Microsoft unveils it’s new real time AI engine

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WHY THIS MATTERS IN BRIEF

  • AI’s that can analyse data in real time will become increasingly important as we come to rely on them more and more to help us make, and automate, decisions


 

It’s probably fair to say that in many cases, whether it’s the new breed of Personal Digital Assistants, or in the healthcare and security industries particularly, that you want your Artificial Intelligence (AI) to work in real time, on data as it happens. And Microsoft knows this as well.

 

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This week the software juggernaut, who recently bought us AI’s that have learnt how to create their own programs, and wrangle pigs to make them better at cooperating, just unveiled its new hardware acceleration platform, Project Brainwave, that promises speedy, real time AI in the cloud.

Thanks to Intel’s new Stratix 10 Field Programmable Gate Array (FPGA) chip, which Microsoft have been using to turn their Azure cloud platform into the world’s biggest supercomputer, their new AI can crunch a hefty 39.5 teraflops in machine learning tasks with less than 1 millisecond of latency, without having to batch tasks together. In other words it can handle complex AI tasks as they’re received, and that’s huge.

 

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The new platform is considerably more flexible than many of its hard coded rivals, too, and it relies on a “soft” Dynamic Neural Network (DNN) processing engine that’s just “dropped” into the new FPGA’s whereas most of Microsoft’s competitors often have to lock their AI’s into their FPGA’s from the outset and that limits their flexibility and performance.

The new platform is also integrated with Microsoft’s own AI framework, called Cognitive Toolkit, and works with a variety of other AI platforms including Google’s TensorFlow, an open approach gives users the flexibility to build new machine learning systems the way they want to while giving them the advantage of letting them run them all in real time, instead of letting the hardware dictate their methods.

 

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To no one’s surprise, Microsoft plans to make Project Brainwave available via its own Azure cloud services so companies can make use of live AI, and while there’s no guarantee that it’s going to be widely adopted it’s a bold and important step forwards, and one that Microsoft hopes will give it an edge over its rivals in what’s becoming an increasingly competitive market.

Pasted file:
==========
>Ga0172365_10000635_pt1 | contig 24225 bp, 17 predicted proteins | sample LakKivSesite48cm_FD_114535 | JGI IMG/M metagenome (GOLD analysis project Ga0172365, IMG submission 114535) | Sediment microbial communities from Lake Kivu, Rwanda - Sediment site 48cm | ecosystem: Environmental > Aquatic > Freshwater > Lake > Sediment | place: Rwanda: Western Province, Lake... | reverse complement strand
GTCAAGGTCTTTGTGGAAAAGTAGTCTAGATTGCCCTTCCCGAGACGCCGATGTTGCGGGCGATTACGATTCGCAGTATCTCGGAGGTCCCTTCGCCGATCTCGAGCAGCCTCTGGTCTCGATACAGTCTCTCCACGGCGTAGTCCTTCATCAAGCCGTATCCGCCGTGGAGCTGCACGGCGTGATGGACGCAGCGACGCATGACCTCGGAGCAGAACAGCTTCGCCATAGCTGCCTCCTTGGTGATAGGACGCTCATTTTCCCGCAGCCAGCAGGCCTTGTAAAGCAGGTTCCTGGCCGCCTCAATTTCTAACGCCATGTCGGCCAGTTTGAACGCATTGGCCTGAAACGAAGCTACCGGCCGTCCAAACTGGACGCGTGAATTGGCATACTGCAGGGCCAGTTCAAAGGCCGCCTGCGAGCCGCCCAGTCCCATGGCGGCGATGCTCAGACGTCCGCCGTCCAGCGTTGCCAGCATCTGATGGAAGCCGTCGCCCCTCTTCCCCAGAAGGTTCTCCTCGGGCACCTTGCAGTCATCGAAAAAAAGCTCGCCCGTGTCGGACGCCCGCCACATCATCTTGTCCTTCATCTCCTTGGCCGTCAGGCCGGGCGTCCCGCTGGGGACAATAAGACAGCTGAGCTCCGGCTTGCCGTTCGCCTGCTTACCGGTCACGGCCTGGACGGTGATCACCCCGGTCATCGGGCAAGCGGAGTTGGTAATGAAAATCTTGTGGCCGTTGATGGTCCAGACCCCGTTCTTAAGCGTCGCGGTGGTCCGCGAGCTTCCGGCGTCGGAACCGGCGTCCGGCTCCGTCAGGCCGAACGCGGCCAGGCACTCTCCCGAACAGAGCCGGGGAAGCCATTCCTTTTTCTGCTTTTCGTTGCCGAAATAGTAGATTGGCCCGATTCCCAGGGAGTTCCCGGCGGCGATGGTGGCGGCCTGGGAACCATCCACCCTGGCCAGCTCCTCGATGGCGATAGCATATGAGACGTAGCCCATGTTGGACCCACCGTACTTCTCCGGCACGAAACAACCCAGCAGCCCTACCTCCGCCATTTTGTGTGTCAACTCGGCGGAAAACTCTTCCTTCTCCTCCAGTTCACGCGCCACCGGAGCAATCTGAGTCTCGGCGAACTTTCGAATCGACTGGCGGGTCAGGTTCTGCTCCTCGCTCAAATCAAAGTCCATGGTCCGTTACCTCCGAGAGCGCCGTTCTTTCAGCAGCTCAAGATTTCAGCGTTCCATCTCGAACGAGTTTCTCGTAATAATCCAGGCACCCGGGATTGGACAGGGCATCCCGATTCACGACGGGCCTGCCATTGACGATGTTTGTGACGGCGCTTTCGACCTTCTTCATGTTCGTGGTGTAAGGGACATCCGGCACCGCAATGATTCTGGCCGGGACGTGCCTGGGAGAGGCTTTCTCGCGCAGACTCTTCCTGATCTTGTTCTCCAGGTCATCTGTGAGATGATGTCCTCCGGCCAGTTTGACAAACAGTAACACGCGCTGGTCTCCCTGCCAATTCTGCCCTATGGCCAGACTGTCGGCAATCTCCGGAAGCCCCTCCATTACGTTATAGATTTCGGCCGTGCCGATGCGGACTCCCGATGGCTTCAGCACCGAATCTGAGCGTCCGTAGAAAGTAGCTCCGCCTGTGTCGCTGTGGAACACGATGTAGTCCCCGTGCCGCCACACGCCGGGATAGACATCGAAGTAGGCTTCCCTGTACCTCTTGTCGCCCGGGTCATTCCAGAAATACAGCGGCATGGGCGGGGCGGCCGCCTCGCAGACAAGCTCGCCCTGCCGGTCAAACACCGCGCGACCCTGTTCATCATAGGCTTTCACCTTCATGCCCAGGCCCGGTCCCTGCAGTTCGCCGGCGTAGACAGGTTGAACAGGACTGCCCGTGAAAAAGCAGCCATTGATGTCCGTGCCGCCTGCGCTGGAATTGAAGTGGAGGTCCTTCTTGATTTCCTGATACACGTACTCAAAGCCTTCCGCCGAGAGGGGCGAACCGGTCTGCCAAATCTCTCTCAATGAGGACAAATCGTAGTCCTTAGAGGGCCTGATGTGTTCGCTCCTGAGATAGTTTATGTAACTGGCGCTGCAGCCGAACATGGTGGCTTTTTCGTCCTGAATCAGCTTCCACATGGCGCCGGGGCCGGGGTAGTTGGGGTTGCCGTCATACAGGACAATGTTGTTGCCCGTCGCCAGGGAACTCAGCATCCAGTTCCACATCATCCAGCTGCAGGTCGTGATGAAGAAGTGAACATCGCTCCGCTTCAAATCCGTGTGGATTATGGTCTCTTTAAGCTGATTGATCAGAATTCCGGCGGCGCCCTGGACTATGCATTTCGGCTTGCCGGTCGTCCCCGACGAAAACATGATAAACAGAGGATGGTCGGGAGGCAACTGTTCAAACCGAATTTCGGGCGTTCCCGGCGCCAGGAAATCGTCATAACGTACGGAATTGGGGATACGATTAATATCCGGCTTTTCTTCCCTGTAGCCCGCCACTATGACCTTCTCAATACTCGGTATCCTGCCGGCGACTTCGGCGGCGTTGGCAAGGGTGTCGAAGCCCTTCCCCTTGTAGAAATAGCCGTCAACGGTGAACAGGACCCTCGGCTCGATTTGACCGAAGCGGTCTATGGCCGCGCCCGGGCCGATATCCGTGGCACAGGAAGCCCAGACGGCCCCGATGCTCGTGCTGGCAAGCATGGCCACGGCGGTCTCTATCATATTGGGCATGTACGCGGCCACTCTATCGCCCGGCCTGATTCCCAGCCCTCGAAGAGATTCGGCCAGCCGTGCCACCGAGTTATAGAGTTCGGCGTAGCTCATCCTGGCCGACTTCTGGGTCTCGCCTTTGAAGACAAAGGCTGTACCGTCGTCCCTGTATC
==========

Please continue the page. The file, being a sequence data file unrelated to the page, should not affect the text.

About author

Matthew Griffin

Matthew Griffin, described as “The Adviser behind the Advisers” and a “Young Kurzweil,” is the founder and CEO of the World Futures Forum and the 311 Institute, a global Futures and Deep Futures consultancy working between the dates of 2020 to 2070, and is an award winning futurist, and author of “Codex of the Future” series. Regularly featured in the global media, including AP, BBC, CNBC, Discovery, RT, and Viacom, Matthew’s ability to identify, track, and explain the impacts of hundreds of revolutionary emerging technologies on global culture, industry and society, is unparalleled. Recognised for the past six years as one of the world’s foremost futurists, innovation and strategy experts Matthew is an international speaker who helps governments, investors, multi-nationals and regulators around the world envision, build and lead an inclusive, sustainable future. A rare talent Matthew’s recent work includes mentoring Lunar XPrize teams, re-envisioning global education and training with the G20, and helping the world’s largest organisations envision and ideate the future of their products and services, industries, and countries. Matthew's clients include three Prime Ministers and several governments, including the G7, Accenture, Bain & Co, BCG, Credit Suisse, Dell EMC, Dentons, Deloitte, E&Y, GEMS, Huawei, JPMorgan Chase, KPMG, Lego, McKinsey, PWC, Qualcomm, SAP, Samsung, Sopra Steria, T-Mobile, and many more.

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